walking down the wooden sidewalk to find his girl in the red light district of Lordsburg. Like most good films it causes you to reflect on the fact that people who really count & not the narrow minded conventions that all societies concoct to make it efficient to get on with day to day process of living.
When the camera makes a sweeping move from the valley with the stagecoach to the ridge with Geronimo & his followers, nothing has to be said We know it is their land & that though might may make right on the government level, its just another instance of social injustice.

Similarly, with Eyes Wide Shut, its a film which causes us to examine our social & moral values & examine what we think we feel & believe compared to what is real when we are confronted with an actual situation. It gives us something to chew on.

Dave

Dave Hardy


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Bob Cole
Do they grow on you, or were you influenced?
on Apr 28, 2009 at 8:50:35 pm

[Mike Cohen] "There have been movies that, when seen in the theater, I was not too fond of. But then you rent the DVD, maybe listen to the director's commentary and watch it with a more critical eye. Over time you grow to like or even love the film, or at the very least appreciate the filmmaker's vision."

True, "but." You touch on a sensitive point: do you risk the integrity of your critical judgment, by hearing that you "should" like a given film?

Here's where I agree with you: I have learned a ton by reading film criticism, listening to lectures, & looking at DVD commentaries. Most recently, "Yojimbo" turned into a much richer experience for me, after listening to the commentary on the Criterion Collection DVD.

But I morally squirm when I "learn to appreciate" any work of art. I start to wonder whether my immediate, gut reaction is more valid than the more "educated," intellectual response.

There was a wonderful experiment at Harvard University, when a professor handed out a poem at each lecture, without the title or the author's name, and required his students to write a paper on the poem's merits before the next lecture. Half the poems were "in the canon" of greatness, the other half trash.

The Harvard students got it "right" only a little better than if they'd flipped coins (for all I know, that's what they did). The professor mined their essays, with their rationale for their critical decisions, and wrote a wonderful book about it. If you read the book, you can "take the test" just as the students did, by reading these untitled poems before turning the page and finding out whether they were written by D.H. Lawrence or Woody Woodbine. It's a humbling experience, at least for me.

More: the critical judgments of any one era's finest minds are often viewed as incomprehensible, in the next decade/century. There was a great essay (in Slate?) recently, on the worst films to win the Oscar.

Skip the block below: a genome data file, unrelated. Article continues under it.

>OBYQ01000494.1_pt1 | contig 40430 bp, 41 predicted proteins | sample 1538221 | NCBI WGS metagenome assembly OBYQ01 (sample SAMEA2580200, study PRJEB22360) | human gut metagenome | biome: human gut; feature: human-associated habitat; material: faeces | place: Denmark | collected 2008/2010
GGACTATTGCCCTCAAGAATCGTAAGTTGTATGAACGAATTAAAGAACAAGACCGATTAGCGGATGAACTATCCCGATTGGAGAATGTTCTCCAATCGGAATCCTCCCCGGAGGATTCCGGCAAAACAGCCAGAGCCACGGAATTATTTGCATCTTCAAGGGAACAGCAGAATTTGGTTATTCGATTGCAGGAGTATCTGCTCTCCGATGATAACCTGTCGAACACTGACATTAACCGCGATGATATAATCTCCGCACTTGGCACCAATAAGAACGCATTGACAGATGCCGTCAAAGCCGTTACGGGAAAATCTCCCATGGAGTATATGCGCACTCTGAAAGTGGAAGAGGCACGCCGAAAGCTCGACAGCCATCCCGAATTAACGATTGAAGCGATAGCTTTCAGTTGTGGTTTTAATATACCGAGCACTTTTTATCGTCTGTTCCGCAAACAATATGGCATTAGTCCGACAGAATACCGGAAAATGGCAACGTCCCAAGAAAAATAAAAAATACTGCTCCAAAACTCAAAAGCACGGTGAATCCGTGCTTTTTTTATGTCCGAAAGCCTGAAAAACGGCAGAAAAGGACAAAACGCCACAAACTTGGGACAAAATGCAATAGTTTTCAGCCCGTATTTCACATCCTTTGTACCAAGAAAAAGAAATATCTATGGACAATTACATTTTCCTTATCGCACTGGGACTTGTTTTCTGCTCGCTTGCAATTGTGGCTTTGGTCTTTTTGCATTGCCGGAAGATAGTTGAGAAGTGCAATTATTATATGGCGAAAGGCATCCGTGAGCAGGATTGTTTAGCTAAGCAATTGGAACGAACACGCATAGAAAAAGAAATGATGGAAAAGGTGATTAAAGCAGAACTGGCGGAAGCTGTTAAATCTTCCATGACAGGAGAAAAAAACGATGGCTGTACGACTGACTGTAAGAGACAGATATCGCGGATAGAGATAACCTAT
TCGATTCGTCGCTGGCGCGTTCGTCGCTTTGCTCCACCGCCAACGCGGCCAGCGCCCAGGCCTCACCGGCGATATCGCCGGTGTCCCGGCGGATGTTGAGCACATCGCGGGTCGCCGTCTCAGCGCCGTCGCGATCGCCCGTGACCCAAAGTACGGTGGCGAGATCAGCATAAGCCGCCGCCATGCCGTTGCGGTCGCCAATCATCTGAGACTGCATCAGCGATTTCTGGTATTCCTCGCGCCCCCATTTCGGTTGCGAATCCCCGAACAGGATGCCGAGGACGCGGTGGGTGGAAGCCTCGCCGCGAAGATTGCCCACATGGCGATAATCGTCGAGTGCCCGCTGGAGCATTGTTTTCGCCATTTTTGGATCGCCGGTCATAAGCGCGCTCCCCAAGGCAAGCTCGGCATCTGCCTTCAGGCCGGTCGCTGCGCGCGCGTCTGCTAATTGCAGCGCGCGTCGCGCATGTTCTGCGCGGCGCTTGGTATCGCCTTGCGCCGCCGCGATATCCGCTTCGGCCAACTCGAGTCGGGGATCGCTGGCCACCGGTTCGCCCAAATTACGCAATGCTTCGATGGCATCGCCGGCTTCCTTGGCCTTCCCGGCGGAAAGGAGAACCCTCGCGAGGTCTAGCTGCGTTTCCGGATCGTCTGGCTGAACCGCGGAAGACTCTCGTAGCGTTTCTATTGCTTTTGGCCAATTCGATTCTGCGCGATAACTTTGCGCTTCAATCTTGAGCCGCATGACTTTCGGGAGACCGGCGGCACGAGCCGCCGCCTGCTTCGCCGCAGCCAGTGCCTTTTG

I'll keep reading about film, enjoying this forum, listening to commentaries, etc. because it really does help me to appreciate things I wouldn't notice otherwise. But I'll also keep saying to myself, "Listen to the FILM, not the critics, not the commentary."

Bob C


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Mike Cohen
Re: Do they grow on you, or were you influenced?
on Apr 28, 2009 at 10:55:49 pm

Excellent points Bob. Gives us something to think about.

Maybe I should clarify my original post - not to be influenced by other posts, but because over time my original post grows on me too ;)

I think the comment about "learning to appreciate the director's vision" could be a thread unto itself, so let's put that aside.

Gut instinct is something we all have. For instance, after walking out of Spielberg's War of the Worlds, my gut told me it was a bad movie. Sure there were classic Spielberg moments: carnage, kids in peril, family in crisis, technology vs humanity - typical formula. I rented the DVD and watched bits and pieces while channel surfing, but the film suffers from many problems which do not improve with repeat viewings.

Take another film, perhaps an extreme example - Waking Life. The first time through one suffers from mental overload trying to take in the visuals and try to pay attention to the heavy dialogue. A film like that you need multiple viewings just to catch everything.

Another often cited film, 2001, is one of my favorites. However it was not until I read the book and other writings about the film that I truly began to develop an understanding of the work, and move beyond simply a fascination with the visuals.

As far as "not liking a movie" and then determining that I do like it, after learning more about it - is this turning a blind eye to my own instinct? I don't think so. Take Hamlet - a play everyone reads in high school. I recently read Hamlet again fro the first time and aside from remembering the odd memorable line as one was required to memorize as a kid, this was a fresh new story full of wit and drama. I have not been influenced by popular culture or critical reading telling me how great Hamlet is. Rather, I have matured and become more educated myself, thus making me a better recipient of Shakespeare's "genius."

Relating this to film - I believe that one can view a film and just "watch" it the first time through, then "see" the film on repeated viewings. The more you see it, the more you see of it.

Opinions may vary - the beauty of film criticism is everyone's opinion can be correct. As a group we can help one another appreciate opposing opinions, interpretations and meanings. Yes, we can even convince each other that a good film is great or that a bad film is less great.

Mike